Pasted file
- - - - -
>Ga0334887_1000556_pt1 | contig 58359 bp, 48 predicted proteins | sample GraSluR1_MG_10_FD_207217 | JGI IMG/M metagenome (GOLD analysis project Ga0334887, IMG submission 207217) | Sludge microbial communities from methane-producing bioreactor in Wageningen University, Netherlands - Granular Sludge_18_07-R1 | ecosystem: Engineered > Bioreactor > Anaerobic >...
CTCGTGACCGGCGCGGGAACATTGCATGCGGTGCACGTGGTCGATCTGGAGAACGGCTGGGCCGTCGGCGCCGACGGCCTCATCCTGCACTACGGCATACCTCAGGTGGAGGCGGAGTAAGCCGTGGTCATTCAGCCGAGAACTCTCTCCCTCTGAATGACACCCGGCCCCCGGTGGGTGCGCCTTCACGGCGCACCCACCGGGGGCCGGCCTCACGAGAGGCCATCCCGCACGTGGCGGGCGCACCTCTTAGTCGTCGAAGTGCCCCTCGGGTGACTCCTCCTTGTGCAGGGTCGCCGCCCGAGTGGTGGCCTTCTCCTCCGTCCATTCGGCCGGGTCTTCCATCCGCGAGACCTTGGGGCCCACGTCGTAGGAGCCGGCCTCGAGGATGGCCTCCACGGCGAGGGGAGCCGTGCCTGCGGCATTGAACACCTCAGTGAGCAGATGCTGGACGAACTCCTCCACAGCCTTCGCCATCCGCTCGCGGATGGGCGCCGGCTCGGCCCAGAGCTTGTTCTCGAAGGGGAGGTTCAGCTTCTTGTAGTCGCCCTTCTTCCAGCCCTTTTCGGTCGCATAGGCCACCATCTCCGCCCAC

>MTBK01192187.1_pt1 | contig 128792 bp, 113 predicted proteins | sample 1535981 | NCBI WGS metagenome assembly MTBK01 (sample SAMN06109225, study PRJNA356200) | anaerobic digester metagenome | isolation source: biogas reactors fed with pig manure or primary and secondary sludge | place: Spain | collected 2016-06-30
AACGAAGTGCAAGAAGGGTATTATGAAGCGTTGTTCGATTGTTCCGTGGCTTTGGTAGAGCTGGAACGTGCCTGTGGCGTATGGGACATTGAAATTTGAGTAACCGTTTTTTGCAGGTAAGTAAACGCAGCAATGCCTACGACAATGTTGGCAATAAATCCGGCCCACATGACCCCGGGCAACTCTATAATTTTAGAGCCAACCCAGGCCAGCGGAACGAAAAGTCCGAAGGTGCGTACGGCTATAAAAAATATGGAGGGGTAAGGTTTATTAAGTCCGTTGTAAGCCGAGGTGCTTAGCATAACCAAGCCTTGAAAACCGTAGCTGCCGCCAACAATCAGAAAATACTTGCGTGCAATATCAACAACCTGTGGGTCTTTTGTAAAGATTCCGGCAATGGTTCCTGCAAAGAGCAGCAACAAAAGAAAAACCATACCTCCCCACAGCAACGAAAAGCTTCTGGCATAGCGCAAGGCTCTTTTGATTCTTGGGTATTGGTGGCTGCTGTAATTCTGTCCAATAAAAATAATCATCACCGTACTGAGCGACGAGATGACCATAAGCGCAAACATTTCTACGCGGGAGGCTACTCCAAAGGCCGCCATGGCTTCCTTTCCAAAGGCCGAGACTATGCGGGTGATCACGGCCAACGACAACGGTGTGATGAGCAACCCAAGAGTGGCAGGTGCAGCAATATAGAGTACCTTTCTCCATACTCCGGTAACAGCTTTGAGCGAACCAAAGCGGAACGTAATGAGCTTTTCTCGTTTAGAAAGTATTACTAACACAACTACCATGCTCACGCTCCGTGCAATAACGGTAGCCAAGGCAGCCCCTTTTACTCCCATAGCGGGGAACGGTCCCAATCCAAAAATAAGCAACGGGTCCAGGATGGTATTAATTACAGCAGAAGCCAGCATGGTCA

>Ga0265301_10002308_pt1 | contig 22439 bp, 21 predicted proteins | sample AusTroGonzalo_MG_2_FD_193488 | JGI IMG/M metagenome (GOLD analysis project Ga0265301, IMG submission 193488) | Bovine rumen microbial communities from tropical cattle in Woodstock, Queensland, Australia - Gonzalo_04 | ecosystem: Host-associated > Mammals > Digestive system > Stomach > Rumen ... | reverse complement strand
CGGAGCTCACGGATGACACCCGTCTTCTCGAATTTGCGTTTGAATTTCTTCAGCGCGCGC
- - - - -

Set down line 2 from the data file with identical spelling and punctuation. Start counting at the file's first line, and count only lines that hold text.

CTCGTGACCGGCGCGGGAACATTGCATGCGGTGCACGTGGTCGATCTGGAGAACGGCTGGGCCGTCGGCGCCGACGGCCTCATCCTGCACTACGGCATACCTCAGGTGGAGGCGGAGTAAGCCGTGGTCATTCAGCCGAGAACTCTCTCCCTCTGAATGACACCCGGCCCCCGGTGGGTGCGCCTTCACGGCGCACCCACCGGGGGCCGGCCTCACGAGAGGCCATCCCGCACGTGGCGGGCGCACCTCTTAGTCGTCGAAGTGCCCCTCGGGTGACTCCTCCTTGTGCAGGGTCGCCGCCCGAGTGGTGGCCTTCTCCTCCGTCCATTCGGCCGGGTCTTCCATCCGCGAGACCTTGGGGCCCACGTCGTAGGAGCCGGCCTCGAGGATGGCCTCCACGGCGAGGGGAGCCGTGCCTGCGGCATTGAACACCTCAGTGAGCAGATGCTGGACGAACTCCTCCACAGCCTTCGCCATCCGCTCGCGGATGGGCGCCGGCTCGGCCCAGAGCTTGTTCTCGAAGGGGAGGTTCAGCTTCTTGTAGTCGCCCTTCTTCCAGCCCTTTTCGGTCGCATAGGCCACCATCTCCGCCCAC